The truly prolific life of Joseph Priestley parallels his good friend and confidante, Ben Franklin. He took extreme pride in his budding relationship with Ben Franklin, and enjoyed few things more than sharing with him the excitements of every revelation in his lab experiments. Advancement of science was truly the driving force in Priestley’s life, and his tireless experimentation and copious publications at every stage of his life prove his ever burning passion for understanding nature and advancing humanity with the pursuit of knowledge. Even Ben Franklin who was all things Renaissance-like felt discouraged during the political upheavals and found it hard to attribute any significance to Priestley’s updates or his own pursuit of science; politics consumed Franklin during the American Revolution and for the rest of his life, he was not able to return to science as devoutly as he had once belonged with it. Politics and the times were not kind to Priestley on a few particular occasions either, and yet he found an escape – a haven, a comfort in the pursuit of truth, and to his last day, remained productive, optimistic and forward-thinking.
Reading is the best pastime for an active mind! If you like to see the other book reviews, check the index of In Print.
Experimentations in Priestley’s lab comprise the recurring theme in this book. His best discovery happens in one of his earliest experiments – and as with most things, is somewhat accidental. Very little was known about the composition and characteristics of air and this was of utmost interest to the young Priestley. He would submit countless rats and small rodents to confined jars and set the timer to measure how long before they “expire” – all of which at one point or another would – and then one day, he experiments with a sprig of mint, which subsequently refuses to die. In fact, after keeping the mint in the jar for sometime, the rats and rodents joining in its company would somehow live longer. While he did not understand the invisible process in place, he had stumbled across the well-known photosynthesis. It is not until years later when peer scientists repeated his experiments and fully explained the process but Priestley can claim some of the credit with his tenacious experimentation, not to mention the few sacrificial animals along the way.
Priestley’s ability to form close relationships with prolific men was not limited to Ben Franklin. He formed an equally strong and close bond with Thomas Jefferson and played a central role in providing Jefferson the foundation of Christian faith as well as recommendations for him on how best to run the country as the 3rd President of US. Jefferson put a great deal of trust and credibility where Priestley was concerned; he was a strong advocate for him to the point of disagreeing with John Adams in Priestly’s defense. The disagreements later became a sour spot in the relationship of Jefferson and Adams, and they never really recovered their initial bond. Oddly enough, both men died on the same day and on the 5th anniversary of American Revolution – July 4th, 1826.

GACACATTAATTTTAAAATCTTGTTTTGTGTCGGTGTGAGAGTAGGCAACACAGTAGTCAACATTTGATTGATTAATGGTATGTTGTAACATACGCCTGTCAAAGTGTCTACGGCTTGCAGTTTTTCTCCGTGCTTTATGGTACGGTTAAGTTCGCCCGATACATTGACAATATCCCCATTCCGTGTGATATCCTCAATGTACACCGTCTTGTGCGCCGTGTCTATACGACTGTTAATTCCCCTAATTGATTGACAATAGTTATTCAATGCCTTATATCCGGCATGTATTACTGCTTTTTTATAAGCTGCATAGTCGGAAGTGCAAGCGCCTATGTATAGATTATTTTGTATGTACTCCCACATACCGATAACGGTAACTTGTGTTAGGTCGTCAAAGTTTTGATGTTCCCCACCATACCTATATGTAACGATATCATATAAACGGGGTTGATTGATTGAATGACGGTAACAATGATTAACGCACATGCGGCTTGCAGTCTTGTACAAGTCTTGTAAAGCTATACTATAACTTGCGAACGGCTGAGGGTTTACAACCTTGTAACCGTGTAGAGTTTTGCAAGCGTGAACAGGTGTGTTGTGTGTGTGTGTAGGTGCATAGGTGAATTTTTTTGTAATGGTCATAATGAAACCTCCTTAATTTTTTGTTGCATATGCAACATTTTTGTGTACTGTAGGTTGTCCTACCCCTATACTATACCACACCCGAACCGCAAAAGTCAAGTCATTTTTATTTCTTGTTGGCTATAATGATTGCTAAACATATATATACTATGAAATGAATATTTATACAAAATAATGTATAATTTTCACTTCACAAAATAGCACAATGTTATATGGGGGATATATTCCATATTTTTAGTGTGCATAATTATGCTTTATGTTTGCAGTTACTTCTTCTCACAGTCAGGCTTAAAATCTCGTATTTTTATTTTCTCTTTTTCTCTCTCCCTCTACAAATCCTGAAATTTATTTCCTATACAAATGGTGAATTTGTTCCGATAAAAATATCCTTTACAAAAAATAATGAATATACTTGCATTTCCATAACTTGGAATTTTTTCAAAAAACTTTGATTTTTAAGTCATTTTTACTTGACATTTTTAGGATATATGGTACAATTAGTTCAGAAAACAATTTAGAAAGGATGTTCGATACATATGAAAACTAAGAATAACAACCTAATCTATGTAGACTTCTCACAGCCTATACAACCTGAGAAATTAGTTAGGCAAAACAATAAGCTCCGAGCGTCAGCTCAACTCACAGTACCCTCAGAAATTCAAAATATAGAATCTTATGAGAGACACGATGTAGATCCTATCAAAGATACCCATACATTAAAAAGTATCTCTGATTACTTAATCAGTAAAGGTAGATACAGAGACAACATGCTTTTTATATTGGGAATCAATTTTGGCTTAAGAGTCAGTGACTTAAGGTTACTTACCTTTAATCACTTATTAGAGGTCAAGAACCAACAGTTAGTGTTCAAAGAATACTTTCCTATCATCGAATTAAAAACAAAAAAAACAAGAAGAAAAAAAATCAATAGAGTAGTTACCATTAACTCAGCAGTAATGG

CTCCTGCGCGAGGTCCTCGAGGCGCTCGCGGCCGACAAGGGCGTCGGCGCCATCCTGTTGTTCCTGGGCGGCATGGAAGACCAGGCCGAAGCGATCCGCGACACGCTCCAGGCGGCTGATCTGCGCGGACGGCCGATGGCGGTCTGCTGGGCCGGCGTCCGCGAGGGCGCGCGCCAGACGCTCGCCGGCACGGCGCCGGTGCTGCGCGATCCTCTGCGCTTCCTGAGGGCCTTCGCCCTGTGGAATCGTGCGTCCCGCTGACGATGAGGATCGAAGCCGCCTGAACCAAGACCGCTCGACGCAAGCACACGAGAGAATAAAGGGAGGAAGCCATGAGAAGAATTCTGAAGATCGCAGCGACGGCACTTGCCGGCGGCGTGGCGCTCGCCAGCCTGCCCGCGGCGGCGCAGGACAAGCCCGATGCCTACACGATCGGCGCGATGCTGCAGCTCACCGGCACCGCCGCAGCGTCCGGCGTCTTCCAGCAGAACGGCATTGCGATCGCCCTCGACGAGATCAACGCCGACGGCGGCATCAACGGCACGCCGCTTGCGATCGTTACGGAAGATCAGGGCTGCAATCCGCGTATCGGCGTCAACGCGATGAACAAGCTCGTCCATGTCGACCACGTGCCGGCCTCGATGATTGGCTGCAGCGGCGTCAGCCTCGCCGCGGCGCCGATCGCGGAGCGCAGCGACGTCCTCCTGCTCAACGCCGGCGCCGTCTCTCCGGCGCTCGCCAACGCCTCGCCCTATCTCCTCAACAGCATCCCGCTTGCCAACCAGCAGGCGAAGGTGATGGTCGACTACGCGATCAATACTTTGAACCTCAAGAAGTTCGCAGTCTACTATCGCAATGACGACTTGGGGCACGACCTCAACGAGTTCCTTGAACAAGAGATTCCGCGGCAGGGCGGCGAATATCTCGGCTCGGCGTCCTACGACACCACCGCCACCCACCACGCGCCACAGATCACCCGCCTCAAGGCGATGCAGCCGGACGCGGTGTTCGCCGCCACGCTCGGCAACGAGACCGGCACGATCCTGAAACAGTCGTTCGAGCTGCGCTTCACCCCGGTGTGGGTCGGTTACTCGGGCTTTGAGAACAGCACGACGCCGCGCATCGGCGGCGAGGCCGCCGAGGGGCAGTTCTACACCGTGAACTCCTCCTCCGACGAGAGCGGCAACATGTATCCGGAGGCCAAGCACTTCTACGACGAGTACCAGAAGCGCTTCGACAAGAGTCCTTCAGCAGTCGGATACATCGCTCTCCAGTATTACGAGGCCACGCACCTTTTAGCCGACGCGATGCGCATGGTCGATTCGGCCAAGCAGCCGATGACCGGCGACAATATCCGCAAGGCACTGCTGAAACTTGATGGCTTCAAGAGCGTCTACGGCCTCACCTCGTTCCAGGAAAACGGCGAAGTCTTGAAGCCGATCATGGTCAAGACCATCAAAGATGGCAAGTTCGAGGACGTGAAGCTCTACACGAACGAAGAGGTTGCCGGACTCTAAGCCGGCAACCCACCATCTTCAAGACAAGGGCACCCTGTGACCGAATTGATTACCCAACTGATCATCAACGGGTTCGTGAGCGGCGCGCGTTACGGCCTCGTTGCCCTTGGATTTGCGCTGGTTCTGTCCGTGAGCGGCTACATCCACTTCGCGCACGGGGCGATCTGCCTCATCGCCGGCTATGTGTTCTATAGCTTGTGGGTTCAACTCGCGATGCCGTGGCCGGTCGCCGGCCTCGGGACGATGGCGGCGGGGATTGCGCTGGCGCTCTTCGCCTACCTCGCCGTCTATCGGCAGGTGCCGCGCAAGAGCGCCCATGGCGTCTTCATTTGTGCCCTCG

It is hard not to be impressed with life story of a single person with his vast accumulation of knowledge in numerous fields, his ability to form relationships with the Founding Fathers and his substantial contribution to humanity – but it is impossible not to be impressed by a man who is unflappable as his entire home and possessions, including his haven of laboratory, is destroyed and set to fire by rioters. This I found the most inspiring and enduring trait of Joseph Priestley’s character.
In letters that were found later describing the aforementioned dark night, Mary Priestley beautifully writes the following:
“Undaunted he heard the blows which were destroying the house and the laboratory that contained all his valuable and rare apparatus and their effects, which it had been the business of his life to collect and use….he, tranquil and serene, walked up and down the road with a firm yet gentle peace that evinced his entire self-possession, and a complete self-satisfaction and consciousness which rendered him thus firm and resigned under the unjust and cruel persecution of his enemies……Not one hasty or impatient expression, not one look expressive of murmur or complaint, not one tear or sigh escaped him; resignation and a conscious innocence and virtue seemed to subdue all these feelings of humanity”